Oversight of two critical infrastructure systems – power lines and pipelines – is exclusively in the hands of a Pennsylvania agency, the state’s highest court ruled this week.
In its ruling, the Pennsylvania Supreme Court on Tuesday unanimously pre-empted the city of Lancaster’s attempts to authorize where power lines and pipelines can be placed in city-owned rights of way.
The high court’s decision addresses challenges PPL Electric Utilities Corp. initially raised with the Pennsylvania Commonwealth Court in 2014. PPL at the time argued the state had the sole authority over regulating utilities in the case of PPL Electric Utilities vs. City of Lancaster et al.
In the 35-page document, Justice David N. Wecht affirmed PPL’s argument, stating Pennsylvania’s Public Utilities Code lays the groundwork for which entity has administrative and regulatory authority: the state Public Utilities Commission.
“In delegating these matters to the PUC, the legislature plainly intended that discretionary decision-making be vested in one regulatory body, in furtherance of uniformity of application,” Wecht wrote, outlining the full court’s opinion on the matter.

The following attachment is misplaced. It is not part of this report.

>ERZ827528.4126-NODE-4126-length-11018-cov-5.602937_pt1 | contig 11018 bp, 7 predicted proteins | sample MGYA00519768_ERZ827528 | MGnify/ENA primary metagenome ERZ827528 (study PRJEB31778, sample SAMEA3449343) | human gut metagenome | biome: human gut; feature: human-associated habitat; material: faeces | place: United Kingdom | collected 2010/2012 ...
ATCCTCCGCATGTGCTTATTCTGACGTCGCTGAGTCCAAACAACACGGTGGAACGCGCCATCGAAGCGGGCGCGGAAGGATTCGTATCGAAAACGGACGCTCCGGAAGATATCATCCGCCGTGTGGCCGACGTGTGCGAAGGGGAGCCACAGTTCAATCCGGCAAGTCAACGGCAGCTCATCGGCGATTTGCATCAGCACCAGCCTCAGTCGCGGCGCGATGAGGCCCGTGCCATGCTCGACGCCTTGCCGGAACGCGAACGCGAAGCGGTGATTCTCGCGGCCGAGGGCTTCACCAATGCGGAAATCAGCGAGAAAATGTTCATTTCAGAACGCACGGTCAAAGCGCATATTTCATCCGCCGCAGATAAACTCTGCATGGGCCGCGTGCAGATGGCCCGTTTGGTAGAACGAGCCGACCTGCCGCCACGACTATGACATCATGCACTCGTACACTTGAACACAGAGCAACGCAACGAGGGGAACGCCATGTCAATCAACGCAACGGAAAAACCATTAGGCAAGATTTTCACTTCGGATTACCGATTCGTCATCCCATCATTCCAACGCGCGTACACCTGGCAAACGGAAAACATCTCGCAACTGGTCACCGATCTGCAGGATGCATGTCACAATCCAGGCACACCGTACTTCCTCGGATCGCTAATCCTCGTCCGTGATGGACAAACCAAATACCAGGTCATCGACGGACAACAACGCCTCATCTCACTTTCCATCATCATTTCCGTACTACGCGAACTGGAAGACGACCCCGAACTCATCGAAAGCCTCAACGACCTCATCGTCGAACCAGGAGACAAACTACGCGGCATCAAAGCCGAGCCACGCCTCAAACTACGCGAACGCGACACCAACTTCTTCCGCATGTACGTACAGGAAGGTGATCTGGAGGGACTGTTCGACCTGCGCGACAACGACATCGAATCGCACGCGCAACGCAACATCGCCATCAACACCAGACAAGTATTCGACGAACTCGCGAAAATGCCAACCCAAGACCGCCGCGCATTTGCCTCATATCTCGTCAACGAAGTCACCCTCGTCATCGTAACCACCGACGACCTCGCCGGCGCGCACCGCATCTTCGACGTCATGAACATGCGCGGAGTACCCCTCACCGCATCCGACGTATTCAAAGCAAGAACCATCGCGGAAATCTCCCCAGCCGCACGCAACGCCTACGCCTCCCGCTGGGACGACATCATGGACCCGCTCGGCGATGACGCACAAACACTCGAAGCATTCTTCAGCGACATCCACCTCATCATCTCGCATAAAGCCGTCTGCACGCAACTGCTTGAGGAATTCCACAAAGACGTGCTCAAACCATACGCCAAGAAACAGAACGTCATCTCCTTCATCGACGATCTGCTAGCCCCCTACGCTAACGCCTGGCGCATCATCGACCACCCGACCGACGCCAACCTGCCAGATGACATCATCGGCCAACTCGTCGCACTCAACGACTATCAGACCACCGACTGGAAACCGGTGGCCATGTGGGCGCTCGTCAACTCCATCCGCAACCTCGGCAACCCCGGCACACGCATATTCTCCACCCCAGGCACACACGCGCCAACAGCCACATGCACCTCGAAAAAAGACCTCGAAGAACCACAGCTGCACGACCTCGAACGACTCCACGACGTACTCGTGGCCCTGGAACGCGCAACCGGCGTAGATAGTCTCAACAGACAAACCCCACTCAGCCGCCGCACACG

If Lancaster and the scores of other municipalities across the state had the authority to impose their own municipal-specific ordinances, Wecht in the opinion said it would muddy the waters. Leaving oversight in the hands of a singular agency, he wrote, prevents ambiguity.
Ruling in favor of Lancaster, Wecht wrote, “would be confounded by inviting hundreds of municipalities to create their own patchwork of ‘supplementary’ regulations to enforce at whim.”
Wecht and the other justices on the state Supreme Court also gave a unanimous ruling Lancaster does not have the authority to require inspection of utilities or authorize where power lines and pipelines can be placed.
“Relocation and removal of utility facilities also lie within the pre-emption field,” Wecht wrote on the basis for the court’s ruling. “Against this backdrop, it is equally clear … (municipal) enforcement authority also is pre-empted.”
The Commonwealth Court had previously ruled in favor of Lancaster’s claim it had the right to impose a maintenance fee for the use of municipal rights-of-way, but the state Supreme Court this week overturned the lower court’s decision, stating Lancaster and other municipalities do not possess such a right.
“By allowing local government … to determine the reasonableness of the city’s maintenance fees, we again run into concerns regarding local authorities’ competing motives, as well as inconsistencies across jurisdictions, where the burden of maintenance fees, and what fees are reasonable, may vary considerably,” Wecht wrote in the opinion.